Congrats on taking the LSAT! Feel good about it? Great! Stop reading.
Not feeling so great about it? Don’t panic!
First, you should know that it is pretty normal to second-guess your performance. Taking the LSAT is a nerve-wracking experience, and not feeling great about your performance is perfectly normal. After a test like this, it is very easy to remember all of the things that went wrong, but harder to focus on what went right. Did you compare answers after the test with someone? Bad idea! This will only freak you out.
Second, you should know the LSAC cancelation policy. They have very detailed instructions on when and how and what you need to do on their website.
The thought of cancelling the LSAT score runs through the minds of many test-takers, but in most cases, cancelling isn’t a judicious move. The vast majority of people who discuss this with us should not cancel their test. But how do you know what is the best decision for you? Here are a few guidelines to help you think about it:
Reasons not to cancel
- You are just feeling bad about the test in general, but can’t pinpoint what may have been wrong. This is normal.
- You feel like this test was harder than the prep tests. This is normal.
- You are afraid that you didn’t get the highest score that you possibly could have. It is Okay to retake! Remember that the high score wins!
- You feel that this was a more difficult test. Don’t worry, the test is not scored in a vacuum; everyone else also thinks that this test was more difficult.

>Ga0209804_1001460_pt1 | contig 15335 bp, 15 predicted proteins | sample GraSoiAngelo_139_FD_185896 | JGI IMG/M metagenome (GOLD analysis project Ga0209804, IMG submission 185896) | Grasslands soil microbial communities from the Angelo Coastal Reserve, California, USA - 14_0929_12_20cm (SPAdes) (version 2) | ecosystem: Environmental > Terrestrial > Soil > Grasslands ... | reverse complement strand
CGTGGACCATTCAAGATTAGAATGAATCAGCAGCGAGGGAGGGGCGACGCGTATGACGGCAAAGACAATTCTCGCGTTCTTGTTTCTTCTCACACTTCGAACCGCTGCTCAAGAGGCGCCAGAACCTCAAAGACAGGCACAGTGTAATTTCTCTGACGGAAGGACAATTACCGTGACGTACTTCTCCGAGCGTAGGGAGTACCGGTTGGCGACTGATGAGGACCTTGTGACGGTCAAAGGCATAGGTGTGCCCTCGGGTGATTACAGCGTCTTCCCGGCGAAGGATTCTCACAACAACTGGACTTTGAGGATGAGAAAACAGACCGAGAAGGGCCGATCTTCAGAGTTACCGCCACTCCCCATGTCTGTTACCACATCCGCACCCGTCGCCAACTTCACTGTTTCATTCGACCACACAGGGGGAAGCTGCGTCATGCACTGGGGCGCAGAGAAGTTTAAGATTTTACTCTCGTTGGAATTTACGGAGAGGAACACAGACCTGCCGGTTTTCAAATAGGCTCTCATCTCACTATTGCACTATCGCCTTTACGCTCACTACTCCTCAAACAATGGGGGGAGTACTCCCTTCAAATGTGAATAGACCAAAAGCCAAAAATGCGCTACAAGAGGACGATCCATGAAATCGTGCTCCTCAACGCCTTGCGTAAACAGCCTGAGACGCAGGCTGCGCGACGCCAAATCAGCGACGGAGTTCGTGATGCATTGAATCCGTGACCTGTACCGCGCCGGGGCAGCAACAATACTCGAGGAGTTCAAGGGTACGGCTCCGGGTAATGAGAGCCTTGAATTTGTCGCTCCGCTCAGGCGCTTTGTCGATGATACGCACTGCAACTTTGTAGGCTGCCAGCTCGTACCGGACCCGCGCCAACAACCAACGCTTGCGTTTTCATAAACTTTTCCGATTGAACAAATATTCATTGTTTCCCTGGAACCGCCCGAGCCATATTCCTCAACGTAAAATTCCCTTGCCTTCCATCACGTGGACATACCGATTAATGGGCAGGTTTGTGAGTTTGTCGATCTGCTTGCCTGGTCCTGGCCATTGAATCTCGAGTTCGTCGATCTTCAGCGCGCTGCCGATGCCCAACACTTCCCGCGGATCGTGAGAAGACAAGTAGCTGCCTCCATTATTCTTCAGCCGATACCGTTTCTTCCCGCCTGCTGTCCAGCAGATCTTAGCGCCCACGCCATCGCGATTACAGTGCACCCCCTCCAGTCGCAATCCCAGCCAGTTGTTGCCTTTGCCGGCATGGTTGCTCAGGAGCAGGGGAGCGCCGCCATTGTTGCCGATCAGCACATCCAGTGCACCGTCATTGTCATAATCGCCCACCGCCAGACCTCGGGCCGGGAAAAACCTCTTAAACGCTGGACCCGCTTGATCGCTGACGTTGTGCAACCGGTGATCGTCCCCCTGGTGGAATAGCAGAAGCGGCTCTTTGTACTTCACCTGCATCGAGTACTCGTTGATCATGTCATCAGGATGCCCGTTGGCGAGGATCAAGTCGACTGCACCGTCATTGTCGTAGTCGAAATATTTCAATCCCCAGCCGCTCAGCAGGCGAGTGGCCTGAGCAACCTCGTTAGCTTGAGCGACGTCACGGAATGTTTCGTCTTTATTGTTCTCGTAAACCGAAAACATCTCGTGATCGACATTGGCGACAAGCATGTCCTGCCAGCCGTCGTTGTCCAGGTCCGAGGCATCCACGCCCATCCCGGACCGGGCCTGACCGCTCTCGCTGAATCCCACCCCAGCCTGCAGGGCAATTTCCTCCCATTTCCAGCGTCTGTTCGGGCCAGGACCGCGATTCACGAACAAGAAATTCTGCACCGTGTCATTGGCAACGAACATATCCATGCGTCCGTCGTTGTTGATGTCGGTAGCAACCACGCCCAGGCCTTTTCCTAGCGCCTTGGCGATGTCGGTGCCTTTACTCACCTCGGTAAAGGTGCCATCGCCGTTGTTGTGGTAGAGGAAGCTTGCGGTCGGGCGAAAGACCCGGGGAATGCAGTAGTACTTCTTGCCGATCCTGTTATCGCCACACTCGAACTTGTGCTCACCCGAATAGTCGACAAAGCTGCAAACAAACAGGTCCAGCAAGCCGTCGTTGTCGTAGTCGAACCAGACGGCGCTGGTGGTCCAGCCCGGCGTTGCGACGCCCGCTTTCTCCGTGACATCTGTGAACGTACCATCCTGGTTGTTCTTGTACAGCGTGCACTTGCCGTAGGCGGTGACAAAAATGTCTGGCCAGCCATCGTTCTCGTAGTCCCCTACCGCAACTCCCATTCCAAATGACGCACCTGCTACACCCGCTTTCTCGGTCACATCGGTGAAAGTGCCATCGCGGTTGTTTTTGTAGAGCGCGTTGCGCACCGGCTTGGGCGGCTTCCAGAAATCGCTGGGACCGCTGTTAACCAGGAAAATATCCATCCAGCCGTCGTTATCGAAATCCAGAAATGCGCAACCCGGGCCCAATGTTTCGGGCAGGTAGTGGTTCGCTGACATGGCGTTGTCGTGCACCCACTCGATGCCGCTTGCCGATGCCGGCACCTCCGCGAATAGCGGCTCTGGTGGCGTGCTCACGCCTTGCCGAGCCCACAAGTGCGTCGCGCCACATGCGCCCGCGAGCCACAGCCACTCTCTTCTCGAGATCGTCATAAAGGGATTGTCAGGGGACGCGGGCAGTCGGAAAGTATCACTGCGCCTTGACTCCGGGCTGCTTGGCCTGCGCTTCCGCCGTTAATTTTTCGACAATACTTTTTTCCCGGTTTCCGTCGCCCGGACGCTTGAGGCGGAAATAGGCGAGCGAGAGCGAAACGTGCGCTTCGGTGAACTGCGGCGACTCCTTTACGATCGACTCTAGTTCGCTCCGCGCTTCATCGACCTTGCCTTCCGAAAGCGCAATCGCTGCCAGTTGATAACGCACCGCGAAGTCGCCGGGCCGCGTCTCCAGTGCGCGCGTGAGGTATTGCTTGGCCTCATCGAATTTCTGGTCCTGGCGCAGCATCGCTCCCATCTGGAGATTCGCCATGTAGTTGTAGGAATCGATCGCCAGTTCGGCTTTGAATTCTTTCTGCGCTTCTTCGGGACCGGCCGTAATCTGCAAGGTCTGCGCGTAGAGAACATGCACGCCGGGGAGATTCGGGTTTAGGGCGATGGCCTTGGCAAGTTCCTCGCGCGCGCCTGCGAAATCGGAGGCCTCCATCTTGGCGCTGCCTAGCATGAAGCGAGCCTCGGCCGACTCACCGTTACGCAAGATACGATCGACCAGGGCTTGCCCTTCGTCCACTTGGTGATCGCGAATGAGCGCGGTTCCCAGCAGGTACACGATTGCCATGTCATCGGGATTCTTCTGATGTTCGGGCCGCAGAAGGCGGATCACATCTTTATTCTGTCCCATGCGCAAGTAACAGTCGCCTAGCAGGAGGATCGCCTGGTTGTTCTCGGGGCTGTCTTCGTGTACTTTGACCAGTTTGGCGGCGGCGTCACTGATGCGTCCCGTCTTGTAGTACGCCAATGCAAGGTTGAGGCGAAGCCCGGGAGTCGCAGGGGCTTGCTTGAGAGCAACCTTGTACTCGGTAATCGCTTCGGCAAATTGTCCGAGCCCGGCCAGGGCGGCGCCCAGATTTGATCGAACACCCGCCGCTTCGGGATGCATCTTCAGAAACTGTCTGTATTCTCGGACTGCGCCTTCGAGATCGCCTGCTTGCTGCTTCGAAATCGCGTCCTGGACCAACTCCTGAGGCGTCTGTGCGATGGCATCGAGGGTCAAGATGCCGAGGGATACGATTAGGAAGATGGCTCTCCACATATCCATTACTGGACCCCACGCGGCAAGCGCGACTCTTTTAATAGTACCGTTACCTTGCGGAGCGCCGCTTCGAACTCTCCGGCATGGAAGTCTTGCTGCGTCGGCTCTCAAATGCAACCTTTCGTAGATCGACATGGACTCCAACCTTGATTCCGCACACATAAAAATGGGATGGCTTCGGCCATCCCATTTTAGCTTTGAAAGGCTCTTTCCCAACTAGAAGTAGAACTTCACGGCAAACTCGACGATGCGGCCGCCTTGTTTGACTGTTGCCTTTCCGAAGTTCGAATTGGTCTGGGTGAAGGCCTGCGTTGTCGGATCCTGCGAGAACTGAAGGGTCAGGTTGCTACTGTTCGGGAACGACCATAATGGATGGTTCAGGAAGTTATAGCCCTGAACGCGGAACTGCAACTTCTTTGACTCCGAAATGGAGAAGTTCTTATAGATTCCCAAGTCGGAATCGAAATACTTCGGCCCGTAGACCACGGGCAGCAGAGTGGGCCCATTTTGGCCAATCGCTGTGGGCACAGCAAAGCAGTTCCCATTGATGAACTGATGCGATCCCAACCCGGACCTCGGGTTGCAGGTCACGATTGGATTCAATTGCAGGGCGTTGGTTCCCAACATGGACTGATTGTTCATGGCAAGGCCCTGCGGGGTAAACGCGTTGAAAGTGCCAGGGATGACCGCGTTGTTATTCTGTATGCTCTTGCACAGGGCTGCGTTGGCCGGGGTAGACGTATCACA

Reasons to cancel
- Your timing was really off from practice. If you normally finished a section in your practice tests easily within the time, but during the test you didn’t finish a section by a large margin.
- You didn’t study at all for the test, and you thought it would be fun to take the test blind. You know that you needed to study better, or differently, or at all.
- You were sick. Really, really sick and it affected your performance.
- Poor, unacceptable test conditions. If the marching band was practicing outside, there was a bear in the room, or if there were any other test conditions that were very bad, you should call LSAC before you cancel to see if they’ll do anything about it. Sometimes, they will include a note in the report or pay for a retake in extreme circumstances.
- If you have an LSAT that is decent, and you know that this test is worse. Not just think that it is worse, but know that it is worse, perhaps because of the above reasons.
- You just panicked. Really, badly, completely panicked. A little panic is fine.
To sum up, it is a very small percentage of test takers who should cancel their test score. Until scores are released, focus on something else!